Toxic air is choking New Delhi, closing schools and colleges, forcing cars off the road and prohibiting planes from landing at the airport.
The pollution is so bad that it can be seen from space.
The 20 million residents of New Delhi, one of the world’s most polluted cities, have suffered for weeks under a toxic haze that's up to 10 times worse than the upper limits of what's considered healthy.
"I have a headache every day I wake up. It's suffocating to breathe sometimes. And inflammation in the nostrils and all. And eyes also. Like it kind of burns," Ankusha Kushi, a student, told the Agence France-Presse news agency.
A public health emergency has remained in place in the city for the past five days as the air pollution is at its highest level in more than three years.
Every winter, the city is blanketed by a poisonous smog of car fumes, industrial emissions and smoke from stubble burning at farms in neighboring states.
Experts said breathing the air in New Delhi is equal to smoking 50 cigarettes a day.
Dr. Salil Sharma, a throat specialist, said 95% of the patients he has treated over the past 10 days are sick because of the foul air.
“I have patients from all age groups, and most of them are nonsmokers who complain of breathlessness, chest congestion, fatigue and weakness,” Sharma said. “In some cases, I had to put some patients on a ventilator because they couldn’t breathe.
— Qazi Faraz Ahmad (@qazifarazahmad) November 4, 2019
“We are right in the middle of a health emergency,” he said.
More than 30 flights were rerouted Sunday because the pilots could not see to land, the Weather Channel reported. Private cars can be on the road only on alternate days.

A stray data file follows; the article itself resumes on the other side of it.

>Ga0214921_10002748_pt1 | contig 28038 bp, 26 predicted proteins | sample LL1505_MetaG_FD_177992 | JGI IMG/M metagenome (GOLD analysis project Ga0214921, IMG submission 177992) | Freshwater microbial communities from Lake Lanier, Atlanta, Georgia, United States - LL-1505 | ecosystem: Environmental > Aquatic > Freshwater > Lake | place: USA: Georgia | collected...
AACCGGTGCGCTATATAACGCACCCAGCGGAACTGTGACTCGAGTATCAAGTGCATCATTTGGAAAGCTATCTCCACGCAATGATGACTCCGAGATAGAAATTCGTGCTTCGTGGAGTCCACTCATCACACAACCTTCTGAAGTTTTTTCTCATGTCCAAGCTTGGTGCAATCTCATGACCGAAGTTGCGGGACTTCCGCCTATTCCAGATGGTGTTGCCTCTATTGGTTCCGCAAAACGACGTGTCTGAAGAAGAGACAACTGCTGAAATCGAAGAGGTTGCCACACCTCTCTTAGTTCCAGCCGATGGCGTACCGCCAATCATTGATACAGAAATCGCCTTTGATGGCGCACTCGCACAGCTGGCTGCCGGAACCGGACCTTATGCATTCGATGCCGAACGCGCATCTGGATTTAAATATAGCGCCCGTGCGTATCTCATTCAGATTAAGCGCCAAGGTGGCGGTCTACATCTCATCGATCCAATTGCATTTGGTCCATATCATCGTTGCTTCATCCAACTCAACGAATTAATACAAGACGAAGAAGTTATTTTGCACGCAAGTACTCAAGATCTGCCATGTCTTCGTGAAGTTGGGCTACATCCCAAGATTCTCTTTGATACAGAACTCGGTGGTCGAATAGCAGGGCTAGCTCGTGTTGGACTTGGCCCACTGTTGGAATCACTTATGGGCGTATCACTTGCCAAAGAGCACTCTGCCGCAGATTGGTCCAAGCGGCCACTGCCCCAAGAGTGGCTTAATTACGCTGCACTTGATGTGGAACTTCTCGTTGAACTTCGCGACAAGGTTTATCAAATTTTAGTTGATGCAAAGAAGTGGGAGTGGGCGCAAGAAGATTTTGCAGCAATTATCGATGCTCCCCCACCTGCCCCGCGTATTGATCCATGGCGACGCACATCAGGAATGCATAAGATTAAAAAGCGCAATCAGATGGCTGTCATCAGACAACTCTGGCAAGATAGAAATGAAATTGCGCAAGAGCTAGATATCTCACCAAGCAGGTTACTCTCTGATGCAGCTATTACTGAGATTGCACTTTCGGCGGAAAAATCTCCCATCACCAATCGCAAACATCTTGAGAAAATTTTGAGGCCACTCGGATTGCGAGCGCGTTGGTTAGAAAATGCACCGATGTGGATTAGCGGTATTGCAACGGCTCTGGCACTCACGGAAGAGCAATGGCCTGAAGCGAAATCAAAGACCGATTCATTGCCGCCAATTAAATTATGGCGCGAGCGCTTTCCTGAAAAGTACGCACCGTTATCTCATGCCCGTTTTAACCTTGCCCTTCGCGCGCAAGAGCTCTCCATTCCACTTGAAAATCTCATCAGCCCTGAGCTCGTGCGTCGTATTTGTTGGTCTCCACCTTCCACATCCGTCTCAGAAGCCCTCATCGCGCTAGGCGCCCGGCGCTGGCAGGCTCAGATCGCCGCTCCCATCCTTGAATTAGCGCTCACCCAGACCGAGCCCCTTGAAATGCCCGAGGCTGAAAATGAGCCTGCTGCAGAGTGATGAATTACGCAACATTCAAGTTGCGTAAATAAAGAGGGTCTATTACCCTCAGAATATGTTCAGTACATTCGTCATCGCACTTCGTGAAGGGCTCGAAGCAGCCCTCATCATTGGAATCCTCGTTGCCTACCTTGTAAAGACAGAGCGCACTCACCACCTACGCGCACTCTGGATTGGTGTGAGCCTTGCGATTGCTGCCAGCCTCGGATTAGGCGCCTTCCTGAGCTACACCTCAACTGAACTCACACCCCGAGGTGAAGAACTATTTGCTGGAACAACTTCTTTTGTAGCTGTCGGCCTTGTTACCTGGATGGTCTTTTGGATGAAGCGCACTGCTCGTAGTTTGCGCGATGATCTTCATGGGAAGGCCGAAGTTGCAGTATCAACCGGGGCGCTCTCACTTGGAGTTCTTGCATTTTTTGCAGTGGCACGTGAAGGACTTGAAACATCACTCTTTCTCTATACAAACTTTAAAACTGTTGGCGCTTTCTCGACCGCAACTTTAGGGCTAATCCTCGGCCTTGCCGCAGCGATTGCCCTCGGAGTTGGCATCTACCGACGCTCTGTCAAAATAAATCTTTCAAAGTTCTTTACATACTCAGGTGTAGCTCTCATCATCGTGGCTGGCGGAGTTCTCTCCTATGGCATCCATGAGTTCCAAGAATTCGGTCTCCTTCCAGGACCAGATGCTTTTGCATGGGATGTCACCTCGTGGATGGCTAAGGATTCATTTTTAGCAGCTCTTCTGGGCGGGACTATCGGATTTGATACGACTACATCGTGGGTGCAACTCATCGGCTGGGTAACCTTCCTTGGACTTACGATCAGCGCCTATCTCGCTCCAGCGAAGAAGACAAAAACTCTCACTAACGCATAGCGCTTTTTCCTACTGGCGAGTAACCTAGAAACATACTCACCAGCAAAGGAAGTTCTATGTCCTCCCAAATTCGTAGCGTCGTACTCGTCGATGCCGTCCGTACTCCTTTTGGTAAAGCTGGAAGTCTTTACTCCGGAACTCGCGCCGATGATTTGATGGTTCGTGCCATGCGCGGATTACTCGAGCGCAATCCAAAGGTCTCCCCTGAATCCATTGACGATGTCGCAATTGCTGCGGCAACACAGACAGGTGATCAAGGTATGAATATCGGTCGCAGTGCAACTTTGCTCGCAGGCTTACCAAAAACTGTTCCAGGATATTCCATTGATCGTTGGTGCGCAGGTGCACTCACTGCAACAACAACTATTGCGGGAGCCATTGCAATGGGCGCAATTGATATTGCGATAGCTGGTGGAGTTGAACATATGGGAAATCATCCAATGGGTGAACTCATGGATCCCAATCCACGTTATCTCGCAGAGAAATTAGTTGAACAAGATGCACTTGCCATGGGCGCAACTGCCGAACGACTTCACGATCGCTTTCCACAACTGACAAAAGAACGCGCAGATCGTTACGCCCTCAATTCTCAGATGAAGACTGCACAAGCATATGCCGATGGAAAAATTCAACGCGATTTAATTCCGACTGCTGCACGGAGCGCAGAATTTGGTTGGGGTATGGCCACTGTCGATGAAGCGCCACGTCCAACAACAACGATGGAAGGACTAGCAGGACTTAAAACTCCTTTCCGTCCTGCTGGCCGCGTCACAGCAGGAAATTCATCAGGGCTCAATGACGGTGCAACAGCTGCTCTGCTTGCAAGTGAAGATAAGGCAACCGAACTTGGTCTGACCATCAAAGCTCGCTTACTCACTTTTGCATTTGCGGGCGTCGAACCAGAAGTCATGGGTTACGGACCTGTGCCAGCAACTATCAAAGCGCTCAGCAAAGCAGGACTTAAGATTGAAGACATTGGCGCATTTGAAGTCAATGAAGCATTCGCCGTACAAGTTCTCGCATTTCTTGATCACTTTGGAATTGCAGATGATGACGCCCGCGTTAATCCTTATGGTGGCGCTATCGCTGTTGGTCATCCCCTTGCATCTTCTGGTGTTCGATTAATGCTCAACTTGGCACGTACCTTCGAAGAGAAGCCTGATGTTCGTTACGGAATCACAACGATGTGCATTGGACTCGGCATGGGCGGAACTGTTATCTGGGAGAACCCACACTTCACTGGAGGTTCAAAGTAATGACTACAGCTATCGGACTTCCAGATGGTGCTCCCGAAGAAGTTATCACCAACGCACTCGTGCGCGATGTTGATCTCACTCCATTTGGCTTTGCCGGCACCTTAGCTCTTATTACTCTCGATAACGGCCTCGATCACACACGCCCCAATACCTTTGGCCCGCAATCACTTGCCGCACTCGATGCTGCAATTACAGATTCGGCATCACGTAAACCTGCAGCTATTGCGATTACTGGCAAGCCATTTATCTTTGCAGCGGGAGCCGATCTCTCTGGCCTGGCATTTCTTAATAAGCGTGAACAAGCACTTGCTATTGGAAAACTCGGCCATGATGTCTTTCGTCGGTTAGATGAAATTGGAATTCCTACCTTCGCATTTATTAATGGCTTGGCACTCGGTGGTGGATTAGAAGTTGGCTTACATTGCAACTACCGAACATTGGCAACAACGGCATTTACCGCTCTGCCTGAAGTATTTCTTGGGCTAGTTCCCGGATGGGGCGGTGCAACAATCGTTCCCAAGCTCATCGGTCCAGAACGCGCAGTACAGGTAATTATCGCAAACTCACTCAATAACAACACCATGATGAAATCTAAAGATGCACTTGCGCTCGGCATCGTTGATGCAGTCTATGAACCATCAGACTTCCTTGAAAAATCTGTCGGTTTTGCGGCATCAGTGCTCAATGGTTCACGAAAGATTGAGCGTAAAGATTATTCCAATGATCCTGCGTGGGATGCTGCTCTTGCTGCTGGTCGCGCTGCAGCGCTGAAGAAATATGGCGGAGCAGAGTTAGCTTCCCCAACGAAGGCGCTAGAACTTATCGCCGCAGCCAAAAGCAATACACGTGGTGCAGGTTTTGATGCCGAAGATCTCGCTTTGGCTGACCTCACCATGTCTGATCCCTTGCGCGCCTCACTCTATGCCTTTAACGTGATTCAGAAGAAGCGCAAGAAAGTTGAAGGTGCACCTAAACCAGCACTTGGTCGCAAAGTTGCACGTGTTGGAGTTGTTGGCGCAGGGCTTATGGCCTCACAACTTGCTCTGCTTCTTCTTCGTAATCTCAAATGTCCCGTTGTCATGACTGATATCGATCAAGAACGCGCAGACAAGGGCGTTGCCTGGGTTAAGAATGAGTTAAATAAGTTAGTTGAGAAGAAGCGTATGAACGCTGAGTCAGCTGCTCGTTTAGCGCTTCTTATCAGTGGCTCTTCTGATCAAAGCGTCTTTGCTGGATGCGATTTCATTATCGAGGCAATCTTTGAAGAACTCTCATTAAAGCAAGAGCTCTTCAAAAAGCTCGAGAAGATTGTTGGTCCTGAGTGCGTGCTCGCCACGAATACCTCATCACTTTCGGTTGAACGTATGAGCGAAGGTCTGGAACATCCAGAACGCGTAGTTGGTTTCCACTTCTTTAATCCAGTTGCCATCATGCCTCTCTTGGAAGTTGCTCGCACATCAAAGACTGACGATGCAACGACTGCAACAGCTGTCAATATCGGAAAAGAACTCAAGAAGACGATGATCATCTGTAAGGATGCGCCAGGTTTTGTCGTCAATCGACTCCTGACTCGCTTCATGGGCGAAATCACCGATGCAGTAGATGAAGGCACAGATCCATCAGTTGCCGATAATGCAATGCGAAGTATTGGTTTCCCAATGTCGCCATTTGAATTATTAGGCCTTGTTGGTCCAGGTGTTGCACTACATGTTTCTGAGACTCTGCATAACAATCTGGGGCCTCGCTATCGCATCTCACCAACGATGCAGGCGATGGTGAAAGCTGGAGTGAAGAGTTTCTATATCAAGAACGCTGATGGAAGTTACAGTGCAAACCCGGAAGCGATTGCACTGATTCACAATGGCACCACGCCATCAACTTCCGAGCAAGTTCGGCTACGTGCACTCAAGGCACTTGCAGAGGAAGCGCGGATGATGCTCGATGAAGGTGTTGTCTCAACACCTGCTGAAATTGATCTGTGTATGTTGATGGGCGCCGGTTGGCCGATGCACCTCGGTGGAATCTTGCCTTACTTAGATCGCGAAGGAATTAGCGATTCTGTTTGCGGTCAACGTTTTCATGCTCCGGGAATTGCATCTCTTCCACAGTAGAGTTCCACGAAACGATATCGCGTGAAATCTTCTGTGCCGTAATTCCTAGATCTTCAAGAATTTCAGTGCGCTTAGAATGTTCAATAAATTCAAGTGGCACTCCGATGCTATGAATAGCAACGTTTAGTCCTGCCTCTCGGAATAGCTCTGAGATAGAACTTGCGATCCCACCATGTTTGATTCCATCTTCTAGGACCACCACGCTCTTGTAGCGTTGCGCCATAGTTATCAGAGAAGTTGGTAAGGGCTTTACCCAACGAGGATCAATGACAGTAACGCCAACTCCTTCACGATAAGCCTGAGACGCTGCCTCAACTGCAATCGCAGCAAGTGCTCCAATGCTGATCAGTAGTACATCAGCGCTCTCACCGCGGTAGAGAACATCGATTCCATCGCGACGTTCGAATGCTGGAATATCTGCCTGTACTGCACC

Delhi Chief Minister Arvind Kejriwal said last week that the city had been "turned into a gas chamber due to smoke from crop burning," CNN reported. Fireworks set off during Diwali, the Hindu festival of light, add even more smoke to the air, and calmer winter winds do not clear it very well.
Some people distraught over the pollution consider leaving the city for good.
Devendra Verma, a street vendor, did not go to work for three days last week. He said he was too weak to leave his house as filthy air made him feel fatigued.
“The city is not livable anymore,” he said. “Sometimes I think I should pack my bags and leave Delhi for once and all.”
According to the United Nations, 14 of the world's 15 most polluted cities are in India.
Contributing: The Associated Press
It's that time of year again, Northern India is suffering another wave of hazardous air pollution.
While many factors contribute to Indian air pollution, the annual fires to clear agricultural waste in the Northwest make early November routinely awful.https://t.co/vPMmYcsG7v pic.twitter.com/1oDMN8pO2f
— Robert Rohde (@RARohde) November 2, 2019
This article originally appeared on USA TODAY: New Delhi smog: Toxic pollution can be seen from space